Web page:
The recent war against Iraq may have implications for various defense programs of interest to Congress. This report surveys some of those potential implications, and will be updated periodically as new information becomes available. Three cautionary notes associated with post-conflict "lessons-learned" reports apply to this report: Information about the Iraq war is incomplete and imperfect, so early lessons are subject to change. Each war is unique in some ways, so observers should avoid "overlearning" the lessons of the Iraq war. And potential U.S. adversaries can derive lessons from the Iraq war and apply them in future conflicts against U.S. forces, possibly devaluing U.S.-perceived lessons. It can also be noted that some persons or organizations offering purported lessons of the Iraq war may have a financial, institutional, or ideological stake in the issue. Many observers have concluded that the Iraq war validated the Administration's vision for defense transformation, or major parts of it. Other observers disagree. The issue is potentially significant because implementing the Administration's vision could affect the composition of U.S. defense spending, and because the Administration may invoke the theme of transformation to help justify or seek rapid congressional consideration of legislative proposals, including proposals that could affect Congress' role in conducting oversight of defense programs.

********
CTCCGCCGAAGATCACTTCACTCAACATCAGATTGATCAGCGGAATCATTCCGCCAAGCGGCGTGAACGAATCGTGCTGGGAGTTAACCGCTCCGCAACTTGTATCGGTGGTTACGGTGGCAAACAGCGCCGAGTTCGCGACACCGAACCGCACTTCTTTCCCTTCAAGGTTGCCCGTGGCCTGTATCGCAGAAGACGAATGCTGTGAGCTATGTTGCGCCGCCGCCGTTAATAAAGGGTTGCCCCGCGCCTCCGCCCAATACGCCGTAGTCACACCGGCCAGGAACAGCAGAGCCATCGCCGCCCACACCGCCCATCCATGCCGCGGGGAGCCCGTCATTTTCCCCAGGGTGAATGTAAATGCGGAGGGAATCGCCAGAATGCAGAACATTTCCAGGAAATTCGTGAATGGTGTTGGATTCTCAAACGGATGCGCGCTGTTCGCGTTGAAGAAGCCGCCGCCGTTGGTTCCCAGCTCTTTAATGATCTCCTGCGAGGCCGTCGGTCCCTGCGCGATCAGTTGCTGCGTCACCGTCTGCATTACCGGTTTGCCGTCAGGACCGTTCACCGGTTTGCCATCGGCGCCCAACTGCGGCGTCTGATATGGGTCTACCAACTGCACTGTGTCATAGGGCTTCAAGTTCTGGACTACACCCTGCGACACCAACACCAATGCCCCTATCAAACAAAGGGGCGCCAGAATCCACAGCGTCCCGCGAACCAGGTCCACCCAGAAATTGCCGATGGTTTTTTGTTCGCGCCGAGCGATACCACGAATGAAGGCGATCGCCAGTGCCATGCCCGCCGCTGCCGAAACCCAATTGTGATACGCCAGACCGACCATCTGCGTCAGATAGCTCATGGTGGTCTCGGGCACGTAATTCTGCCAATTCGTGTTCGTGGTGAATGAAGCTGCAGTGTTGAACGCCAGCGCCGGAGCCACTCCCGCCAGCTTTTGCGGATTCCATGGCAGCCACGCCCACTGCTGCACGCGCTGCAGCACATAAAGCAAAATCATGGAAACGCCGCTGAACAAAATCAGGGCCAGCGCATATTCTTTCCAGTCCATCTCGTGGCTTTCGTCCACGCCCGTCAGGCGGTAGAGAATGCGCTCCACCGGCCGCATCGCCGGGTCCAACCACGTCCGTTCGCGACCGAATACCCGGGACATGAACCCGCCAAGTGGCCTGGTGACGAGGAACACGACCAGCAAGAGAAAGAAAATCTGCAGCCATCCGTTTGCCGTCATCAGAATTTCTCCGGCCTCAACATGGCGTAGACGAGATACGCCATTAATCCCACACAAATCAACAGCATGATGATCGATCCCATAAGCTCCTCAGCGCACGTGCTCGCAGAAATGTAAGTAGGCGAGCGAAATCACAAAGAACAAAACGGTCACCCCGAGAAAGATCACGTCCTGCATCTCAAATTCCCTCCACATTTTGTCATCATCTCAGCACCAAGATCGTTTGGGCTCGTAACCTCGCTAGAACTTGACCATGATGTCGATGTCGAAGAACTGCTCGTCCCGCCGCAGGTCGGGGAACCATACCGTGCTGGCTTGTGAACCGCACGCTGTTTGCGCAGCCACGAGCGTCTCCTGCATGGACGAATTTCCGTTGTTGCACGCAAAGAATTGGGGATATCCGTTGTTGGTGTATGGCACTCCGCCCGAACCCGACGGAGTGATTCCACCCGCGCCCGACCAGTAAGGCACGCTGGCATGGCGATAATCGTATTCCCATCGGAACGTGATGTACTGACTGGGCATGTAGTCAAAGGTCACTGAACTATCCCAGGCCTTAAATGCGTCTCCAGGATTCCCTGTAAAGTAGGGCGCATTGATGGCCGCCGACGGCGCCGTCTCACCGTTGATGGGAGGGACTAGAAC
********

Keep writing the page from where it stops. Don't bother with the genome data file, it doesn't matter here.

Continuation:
CRS Report for Congress, RL31946